The Association of Southeast Asian Nations (ASEAN) is working to fast-track crafting of a draft regional guideline for implementing sanitary and phytosanitary (SPS) measures in the region.
Around 48 officials from relevant agencies in ASEAN member states (AMSs), Australia, and New Zealand dealing with sanitary and phytosanitary (SPS) measures and ASEAN Secretariat officers attended a workshop on a regional guideline for implementing international standards on SPS measures in Jakarta on February 21-22, 2018.
Director Tran Dong Phuong of the sectoral development directorate of the ASEAN Secretariat emphasized the significance of the workshop as an important step in shaping a draft regional guideline. He said addressing common issues and challenges in agriculture and forestry could provide the foundation for future cooperation and enhancing ASEAN access to global markets.
The workshop gathered inputs from member states on the draft review report on implementation of international standards, deliberated on key issues in developing SPS measures, and shared information and the experiences of AMSs, Australia, and New Zealand in applying international standards to SPS.
During the workshop, participants were introduced to the SPS agreement and international standards from the World Organization on Animal Health, International Plant Protection Convention, and Codex Alimentarius or the collection of internationally adopted food standards. Participants also shared the different challenges being encountered and possible recommendations on the application of these international standards and guidelines.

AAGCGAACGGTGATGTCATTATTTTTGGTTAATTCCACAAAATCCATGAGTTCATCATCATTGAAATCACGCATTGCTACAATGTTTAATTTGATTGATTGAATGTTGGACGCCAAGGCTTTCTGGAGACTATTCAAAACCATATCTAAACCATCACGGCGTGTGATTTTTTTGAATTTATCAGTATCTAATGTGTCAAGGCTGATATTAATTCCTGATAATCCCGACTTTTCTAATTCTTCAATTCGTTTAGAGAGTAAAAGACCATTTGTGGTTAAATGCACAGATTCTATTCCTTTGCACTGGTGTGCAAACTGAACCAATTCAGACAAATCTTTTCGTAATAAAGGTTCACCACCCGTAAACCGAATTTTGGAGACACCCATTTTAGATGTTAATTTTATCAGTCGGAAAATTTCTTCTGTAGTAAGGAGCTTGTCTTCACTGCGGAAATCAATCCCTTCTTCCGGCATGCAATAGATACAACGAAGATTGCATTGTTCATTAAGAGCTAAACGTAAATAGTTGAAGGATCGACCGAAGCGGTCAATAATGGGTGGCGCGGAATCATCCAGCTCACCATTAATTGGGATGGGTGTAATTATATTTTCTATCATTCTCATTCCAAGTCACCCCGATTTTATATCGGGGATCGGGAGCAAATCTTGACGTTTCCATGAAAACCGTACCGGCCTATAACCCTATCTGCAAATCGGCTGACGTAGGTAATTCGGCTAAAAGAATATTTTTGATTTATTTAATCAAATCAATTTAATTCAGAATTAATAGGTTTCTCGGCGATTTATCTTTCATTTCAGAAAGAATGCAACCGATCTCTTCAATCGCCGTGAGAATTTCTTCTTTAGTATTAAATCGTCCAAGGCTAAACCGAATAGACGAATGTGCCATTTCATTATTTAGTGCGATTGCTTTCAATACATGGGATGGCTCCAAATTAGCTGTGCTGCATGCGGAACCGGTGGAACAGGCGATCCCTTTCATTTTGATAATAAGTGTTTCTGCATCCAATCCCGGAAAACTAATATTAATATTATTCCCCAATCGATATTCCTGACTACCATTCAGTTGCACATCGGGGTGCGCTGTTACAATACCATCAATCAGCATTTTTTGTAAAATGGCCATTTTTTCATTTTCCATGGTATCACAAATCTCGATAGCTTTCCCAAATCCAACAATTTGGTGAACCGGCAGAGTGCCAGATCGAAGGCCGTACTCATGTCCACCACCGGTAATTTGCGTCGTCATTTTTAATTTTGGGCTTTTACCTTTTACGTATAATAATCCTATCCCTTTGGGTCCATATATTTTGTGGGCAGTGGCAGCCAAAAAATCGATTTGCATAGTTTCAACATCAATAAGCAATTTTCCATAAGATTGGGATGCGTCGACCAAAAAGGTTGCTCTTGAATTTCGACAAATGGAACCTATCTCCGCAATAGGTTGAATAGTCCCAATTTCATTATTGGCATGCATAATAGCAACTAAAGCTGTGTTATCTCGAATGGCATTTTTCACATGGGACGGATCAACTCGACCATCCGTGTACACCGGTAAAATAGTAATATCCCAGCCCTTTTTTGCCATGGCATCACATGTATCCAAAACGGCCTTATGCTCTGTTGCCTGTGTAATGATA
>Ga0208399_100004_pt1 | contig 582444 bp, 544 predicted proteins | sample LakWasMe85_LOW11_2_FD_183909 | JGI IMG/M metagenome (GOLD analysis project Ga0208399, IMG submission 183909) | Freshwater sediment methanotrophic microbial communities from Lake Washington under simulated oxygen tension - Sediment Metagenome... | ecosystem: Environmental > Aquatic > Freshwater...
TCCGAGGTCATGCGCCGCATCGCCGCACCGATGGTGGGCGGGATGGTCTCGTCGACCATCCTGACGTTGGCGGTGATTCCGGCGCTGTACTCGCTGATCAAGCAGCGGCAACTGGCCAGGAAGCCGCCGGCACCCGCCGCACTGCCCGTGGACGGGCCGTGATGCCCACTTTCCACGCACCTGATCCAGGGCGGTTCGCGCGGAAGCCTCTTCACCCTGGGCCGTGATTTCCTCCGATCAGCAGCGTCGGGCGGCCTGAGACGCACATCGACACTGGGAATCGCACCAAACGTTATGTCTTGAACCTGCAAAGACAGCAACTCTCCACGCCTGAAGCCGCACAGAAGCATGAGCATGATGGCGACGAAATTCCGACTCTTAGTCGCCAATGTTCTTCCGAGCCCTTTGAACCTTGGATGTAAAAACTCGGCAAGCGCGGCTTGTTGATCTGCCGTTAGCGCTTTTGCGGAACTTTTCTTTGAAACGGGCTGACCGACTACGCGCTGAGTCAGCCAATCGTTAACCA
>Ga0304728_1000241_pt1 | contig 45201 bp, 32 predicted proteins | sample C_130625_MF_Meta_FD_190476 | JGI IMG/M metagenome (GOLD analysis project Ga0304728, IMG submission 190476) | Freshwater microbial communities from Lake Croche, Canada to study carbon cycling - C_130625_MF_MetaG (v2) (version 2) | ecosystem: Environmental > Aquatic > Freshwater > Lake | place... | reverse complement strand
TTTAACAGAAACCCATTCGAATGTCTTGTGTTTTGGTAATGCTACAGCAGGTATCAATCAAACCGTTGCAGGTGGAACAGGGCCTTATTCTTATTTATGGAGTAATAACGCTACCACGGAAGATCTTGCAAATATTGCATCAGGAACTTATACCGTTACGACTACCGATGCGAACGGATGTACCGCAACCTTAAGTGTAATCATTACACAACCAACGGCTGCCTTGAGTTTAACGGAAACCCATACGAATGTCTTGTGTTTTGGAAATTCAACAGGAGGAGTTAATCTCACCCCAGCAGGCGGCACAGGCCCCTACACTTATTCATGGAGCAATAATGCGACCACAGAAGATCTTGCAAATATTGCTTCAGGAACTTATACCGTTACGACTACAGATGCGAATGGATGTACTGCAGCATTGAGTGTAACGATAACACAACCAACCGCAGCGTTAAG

Muhammad Rudy Khairudin bin Mohd Noor, ASEAN co-chair of the sub-committee on SPS, said that “it is crucial that from this workshop we capture the real issues and challenges faced by AMS in implementing SPS measures based on international standards, so that we can identify not only the current situation but also the way forward.”
The workshop also included discussion on how a regional guideline can support the implementation of international standards on SPS by identifying its possible scope, methods or model of delivery, and how it can address challenges identified by the AMSs.
Ilona Stobutzki, Australia’s co-chair of the sub-committee on SPS, said the workshop was an opportunity for ASEAN and its partners to foster implementation of an international SPS guideline. “This is about enhancing regional trade in agri-food while managing biosecurity risks,” said Stobutzki.
In addition, Ursula Egan, specialist adviser for free trade area SPS implementation and coordination, Ministry of Primary Industries of New Zealand, observed the importance of developing and implementing national standards based on international standards and guidelines in facilitating trade among ASEAN-Australia-New Zealand Free Trade Area (AANZFTA) parties.
Photo: Nick Hubbard
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